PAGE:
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The Road to Mastery

What’s missing from this picture?

By Scott Miller and Mark Hubble

Classical pianist Rachel Hsu enters the auditorium. Among the many pieces she’ll perform on this occasion is the Concert Étude no. 3 by Franz Liszt. “Un Sospiro” (Italian for sigh), as the composition is known, is a famously challenging work to play, and a pleasure to watch. The hands mirror the sound of the music, moving rapidly up and down the keyboard in an intricate, crisscrossing fashion, which when done correctly, evokes images of water tumbling over rocks in a small mountain brook. Most experts consider Liszt’s Étude no. 3, with its third staff, abundance of notes, and complex fingerwork, exceptionally difficult—a 12 on a scale from 1 to 10.

Clad in a simple, black-satin dress and red sash, Rachel silently makes her way to the piano. A hush falls over the crowd as she sits and, with a practiced poise, effortlessly adjusts the bench, which offsets her diminutive size. She straightens her back, takes a deep breath, and raises her hands, holding them momentarily above the keys. Then, magic!

To say the audience is stunned would be a gross understatement. Simply put, those in attendance are entirely unprepared for what they’re witnessing. It’s six minutes of perfection; a combination of music and performance that brings many to tears—an experience made all the more compelling by the fact that the pianist is only 8 years old.

Exceptionally talented children are nothing new, of course. In a host of fields, individuals who seem touched by greatness, like carriers of a “divine spark,” appear from time to time. Mozart immediately comes to mind, who, like Rachel, was giving public performances as a pianist at the age of 8. Rachel, who also plays the violin, follows her piano performance with a flawless rendition of the Violin Concerto no. 2 in D Minor by Henryk Wieniawski.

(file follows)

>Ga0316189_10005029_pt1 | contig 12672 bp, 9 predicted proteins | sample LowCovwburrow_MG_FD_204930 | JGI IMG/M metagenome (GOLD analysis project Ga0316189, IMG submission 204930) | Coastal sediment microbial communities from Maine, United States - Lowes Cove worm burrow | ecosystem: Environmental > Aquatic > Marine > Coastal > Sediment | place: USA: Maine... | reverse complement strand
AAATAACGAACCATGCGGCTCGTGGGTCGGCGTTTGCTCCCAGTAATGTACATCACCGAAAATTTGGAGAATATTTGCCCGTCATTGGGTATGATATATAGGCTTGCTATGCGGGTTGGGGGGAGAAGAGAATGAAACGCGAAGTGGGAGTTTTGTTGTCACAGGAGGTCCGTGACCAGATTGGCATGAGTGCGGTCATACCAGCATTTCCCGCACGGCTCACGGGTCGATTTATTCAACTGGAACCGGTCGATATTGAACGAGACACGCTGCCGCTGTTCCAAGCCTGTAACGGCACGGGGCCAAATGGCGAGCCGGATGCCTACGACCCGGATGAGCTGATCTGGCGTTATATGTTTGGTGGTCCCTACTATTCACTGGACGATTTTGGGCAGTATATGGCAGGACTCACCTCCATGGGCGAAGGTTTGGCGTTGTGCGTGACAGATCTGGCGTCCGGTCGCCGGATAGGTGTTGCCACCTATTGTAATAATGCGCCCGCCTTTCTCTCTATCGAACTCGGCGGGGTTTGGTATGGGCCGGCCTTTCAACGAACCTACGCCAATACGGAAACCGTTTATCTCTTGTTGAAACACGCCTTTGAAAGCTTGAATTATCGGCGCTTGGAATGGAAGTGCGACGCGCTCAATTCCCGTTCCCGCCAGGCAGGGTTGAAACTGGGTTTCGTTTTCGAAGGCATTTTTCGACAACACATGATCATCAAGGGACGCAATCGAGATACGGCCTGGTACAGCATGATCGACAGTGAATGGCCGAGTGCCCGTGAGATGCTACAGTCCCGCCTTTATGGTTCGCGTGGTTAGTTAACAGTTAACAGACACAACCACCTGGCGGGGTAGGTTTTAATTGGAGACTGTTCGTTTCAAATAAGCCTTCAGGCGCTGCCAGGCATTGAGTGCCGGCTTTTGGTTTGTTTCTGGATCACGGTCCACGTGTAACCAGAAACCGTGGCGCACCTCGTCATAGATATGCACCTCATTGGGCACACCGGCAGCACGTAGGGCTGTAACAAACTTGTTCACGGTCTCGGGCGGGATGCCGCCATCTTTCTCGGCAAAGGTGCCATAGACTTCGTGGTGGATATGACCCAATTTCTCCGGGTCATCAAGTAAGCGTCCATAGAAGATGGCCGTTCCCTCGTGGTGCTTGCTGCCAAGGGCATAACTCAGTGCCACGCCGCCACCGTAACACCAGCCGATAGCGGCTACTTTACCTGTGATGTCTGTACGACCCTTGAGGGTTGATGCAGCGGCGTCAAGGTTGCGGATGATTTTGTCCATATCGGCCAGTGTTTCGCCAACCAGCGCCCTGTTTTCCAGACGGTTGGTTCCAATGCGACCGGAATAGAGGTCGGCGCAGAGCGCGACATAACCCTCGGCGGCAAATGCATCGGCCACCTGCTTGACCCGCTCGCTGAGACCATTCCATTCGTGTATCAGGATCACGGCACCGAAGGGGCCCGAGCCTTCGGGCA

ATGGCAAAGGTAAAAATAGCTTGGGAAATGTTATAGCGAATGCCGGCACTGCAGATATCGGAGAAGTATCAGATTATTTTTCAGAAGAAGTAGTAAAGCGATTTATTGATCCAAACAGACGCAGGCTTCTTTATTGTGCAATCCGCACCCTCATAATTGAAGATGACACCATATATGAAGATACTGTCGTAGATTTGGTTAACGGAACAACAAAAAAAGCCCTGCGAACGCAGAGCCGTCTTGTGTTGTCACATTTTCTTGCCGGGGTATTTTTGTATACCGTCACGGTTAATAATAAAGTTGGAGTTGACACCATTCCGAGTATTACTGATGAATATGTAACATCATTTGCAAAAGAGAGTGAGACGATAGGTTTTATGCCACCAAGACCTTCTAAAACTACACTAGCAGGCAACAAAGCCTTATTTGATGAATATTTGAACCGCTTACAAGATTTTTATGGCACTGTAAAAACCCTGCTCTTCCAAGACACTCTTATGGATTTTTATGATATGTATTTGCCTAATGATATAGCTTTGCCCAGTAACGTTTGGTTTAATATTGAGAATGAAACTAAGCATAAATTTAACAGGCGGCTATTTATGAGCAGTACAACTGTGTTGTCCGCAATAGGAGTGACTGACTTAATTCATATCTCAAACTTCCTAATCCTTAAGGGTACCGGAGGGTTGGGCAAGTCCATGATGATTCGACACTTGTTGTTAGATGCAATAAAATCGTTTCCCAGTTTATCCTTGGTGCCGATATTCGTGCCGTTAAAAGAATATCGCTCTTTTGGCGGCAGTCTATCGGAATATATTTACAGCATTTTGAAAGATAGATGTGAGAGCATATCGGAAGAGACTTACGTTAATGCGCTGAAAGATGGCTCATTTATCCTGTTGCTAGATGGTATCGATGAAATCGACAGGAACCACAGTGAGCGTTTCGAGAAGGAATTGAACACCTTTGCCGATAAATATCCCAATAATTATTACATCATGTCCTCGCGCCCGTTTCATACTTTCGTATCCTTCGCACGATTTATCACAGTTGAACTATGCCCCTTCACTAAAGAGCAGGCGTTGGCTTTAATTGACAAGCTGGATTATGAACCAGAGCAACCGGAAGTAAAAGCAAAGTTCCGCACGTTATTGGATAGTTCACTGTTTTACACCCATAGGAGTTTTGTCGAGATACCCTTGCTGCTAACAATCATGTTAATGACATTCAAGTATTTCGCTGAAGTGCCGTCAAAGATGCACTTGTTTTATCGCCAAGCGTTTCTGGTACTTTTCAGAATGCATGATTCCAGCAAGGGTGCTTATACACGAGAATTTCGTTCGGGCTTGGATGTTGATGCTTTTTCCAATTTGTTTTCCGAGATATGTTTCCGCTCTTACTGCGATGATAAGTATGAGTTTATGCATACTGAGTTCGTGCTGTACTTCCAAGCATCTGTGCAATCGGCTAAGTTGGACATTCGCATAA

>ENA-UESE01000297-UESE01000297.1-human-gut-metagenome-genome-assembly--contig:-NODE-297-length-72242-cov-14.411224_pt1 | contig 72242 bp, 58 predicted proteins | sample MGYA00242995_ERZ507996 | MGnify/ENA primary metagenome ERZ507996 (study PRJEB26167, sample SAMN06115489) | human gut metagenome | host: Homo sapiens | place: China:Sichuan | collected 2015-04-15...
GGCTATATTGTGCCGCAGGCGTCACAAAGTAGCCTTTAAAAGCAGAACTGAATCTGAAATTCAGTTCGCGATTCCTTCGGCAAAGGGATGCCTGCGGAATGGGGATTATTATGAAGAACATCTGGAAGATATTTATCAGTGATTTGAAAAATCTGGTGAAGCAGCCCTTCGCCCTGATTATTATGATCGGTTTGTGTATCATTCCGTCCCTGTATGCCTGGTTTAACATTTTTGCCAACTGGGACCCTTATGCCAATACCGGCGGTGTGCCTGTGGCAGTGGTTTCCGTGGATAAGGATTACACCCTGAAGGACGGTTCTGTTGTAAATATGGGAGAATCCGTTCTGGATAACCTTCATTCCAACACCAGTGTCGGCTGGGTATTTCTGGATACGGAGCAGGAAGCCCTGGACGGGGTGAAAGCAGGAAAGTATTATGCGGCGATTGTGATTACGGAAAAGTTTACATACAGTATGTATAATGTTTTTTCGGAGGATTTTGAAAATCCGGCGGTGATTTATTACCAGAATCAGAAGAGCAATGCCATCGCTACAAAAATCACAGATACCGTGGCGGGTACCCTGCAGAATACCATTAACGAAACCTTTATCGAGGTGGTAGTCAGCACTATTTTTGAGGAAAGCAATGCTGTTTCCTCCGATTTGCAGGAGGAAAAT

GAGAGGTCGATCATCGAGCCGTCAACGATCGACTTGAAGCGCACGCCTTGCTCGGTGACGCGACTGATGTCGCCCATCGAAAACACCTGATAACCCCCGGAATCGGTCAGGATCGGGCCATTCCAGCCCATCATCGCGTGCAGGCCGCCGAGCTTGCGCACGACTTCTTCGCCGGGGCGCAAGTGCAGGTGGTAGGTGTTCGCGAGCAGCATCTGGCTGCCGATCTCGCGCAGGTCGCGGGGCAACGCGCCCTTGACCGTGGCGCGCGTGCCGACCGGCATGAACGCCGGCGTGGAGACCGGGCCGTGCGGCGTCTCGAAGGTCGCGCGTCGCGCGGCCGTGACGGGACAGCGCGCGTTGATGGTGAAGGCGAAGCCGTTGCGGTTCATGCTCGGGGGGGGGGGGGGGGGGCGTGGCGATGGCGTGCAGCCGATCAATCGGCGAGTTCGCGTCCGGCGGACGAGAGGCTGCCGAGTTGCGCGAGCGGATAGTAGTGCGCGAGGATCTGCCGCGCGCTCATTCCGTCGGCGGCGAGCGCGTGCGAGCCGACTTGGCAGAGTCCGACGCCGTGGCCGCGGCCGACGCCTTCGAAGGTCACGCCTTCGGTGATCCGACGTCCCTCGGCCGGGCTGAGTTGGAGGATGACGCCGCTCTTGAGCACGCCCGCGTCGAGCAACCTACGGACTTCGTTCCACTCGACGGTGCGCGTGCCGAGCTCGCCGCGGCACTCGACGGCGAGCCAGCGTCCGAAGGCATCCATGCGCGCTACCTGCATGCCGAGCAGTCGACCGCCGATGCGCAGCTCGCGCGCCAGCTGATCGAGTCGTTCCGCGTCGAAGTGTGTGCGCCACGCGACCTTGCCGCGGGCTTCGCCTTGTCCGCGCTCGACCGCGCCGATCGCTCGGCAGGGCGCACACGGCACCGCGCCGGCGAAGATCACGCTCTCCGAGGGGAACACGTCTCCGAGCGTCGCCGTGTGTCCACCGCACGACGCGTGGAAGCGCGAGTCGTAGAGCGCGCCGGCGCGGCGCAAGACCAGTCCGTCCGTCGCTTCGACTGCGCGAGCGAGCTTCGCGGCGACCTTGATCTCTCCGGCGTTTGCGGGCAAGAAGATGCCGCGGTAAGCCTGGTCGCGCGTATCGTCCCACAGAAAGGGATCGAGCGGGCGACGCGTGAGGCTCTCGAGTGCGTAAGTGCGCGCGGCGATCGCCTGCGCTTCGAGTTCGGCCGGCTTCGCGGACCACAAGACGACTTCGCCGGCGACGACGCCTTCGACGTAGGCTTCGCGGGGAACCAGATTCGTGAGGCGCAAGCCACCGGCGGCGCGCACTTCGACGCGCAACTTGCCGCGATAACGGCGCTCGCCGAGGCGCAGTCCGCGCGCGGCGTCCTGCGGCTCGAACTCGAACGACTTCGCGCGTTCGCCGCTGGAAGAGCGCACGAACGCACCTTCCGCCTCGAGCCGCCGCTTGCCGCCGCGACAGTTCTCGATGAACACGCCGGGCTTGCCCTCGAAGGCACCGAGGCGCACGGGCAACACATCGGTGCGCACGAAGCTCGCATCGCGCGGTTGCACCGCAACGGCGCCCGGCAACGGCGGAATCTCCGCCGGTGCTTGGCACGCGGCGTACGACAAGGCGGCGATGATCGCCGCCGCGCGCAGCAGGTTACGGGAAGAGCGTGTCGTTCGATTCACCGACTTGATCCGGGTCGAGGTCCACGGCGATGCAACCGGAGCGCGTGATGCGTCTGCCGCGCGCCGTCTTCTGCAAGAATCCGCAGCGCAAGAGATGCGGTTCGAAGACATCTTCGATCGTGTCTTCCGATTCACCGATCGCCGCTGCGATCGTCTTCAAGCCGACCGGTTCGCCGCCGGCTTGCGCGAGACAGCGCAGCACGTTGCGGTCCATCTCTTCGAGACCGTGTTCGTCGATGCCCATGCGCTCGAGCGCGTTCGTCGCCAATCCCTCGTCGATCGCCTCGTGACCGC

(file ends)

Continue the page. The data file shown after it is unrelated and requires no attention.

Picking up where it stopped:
Contrary to what might be expected, this performance didn’t take place at Carnegie Hall or a similarly prestigious venue. It wasn’t a musical recital for a gathering of proud parents. Instead, Rachel was a presenter, along with a host of other internationally regarded researchers, clinicians, performers, and celebrities, at the first Achieving Clinical Excellence conference. Held in Kansas City, Missouri, last fall, it was organized for behavioral health professionals.

The purpose of the meeting was to lay out a series of steps for achieving excellence in psychotherapy that research has shown result in superior treatment outcomes. In fact, they lead to greatness in all fields, pursuits, or professions. Rachel and others—including David Helfgott, the classical pianist whose triumph against all odds was celebrated in the award-winning film Shine—were invited to demonstrate how much can be accomplished by applying the steps, thereby, hopefully, inspiring the mental health professionals in attendance to commit to the hard work necessary for excellence.

The conference couldn’t have been timelier. One only has to pick up a newspaper, turn on the TV, or search the Internet to hear news of America’s declining global performance. Two recent issues of Time magazine have chronicled an across-the-board pattern of decline in America’s standing worldwide that encompasses student test scores (once number 1, now 17th in science and 25th in math), infrastructure and public works (23rd), overall life satisfaction (28th), and quality of and access to healthcare (37th).

Not only are our children faced with the prospect of a lower standard of living compared to prior generations, but the country as a whole is falling behind other nations. China now possesses the world’s fastest computer and is leading in green technology. While our economy has been in a virtual freefall, China’s has sprinted ahead by leaps and bounds. IHS Global Insight—the largest economic organization in the world—recently announced that U.S. manufacturing fell, for the first time in a century, to second place, behind you-know-who.

Psychotherapy’s Track Record

Turning to the field of mental health, what accomplishments can it boast of in recent years? What was the last truly revolutionary discovery in the field of psychotherapy? What “treatment” (analogous to penicillin in medicine) has ever successfully eradicated a mental or emotional disorder? In fact, while we’ve been at our posts, provisioning and parading an army of techniques and methods, rates of depression and anxiety have soared.

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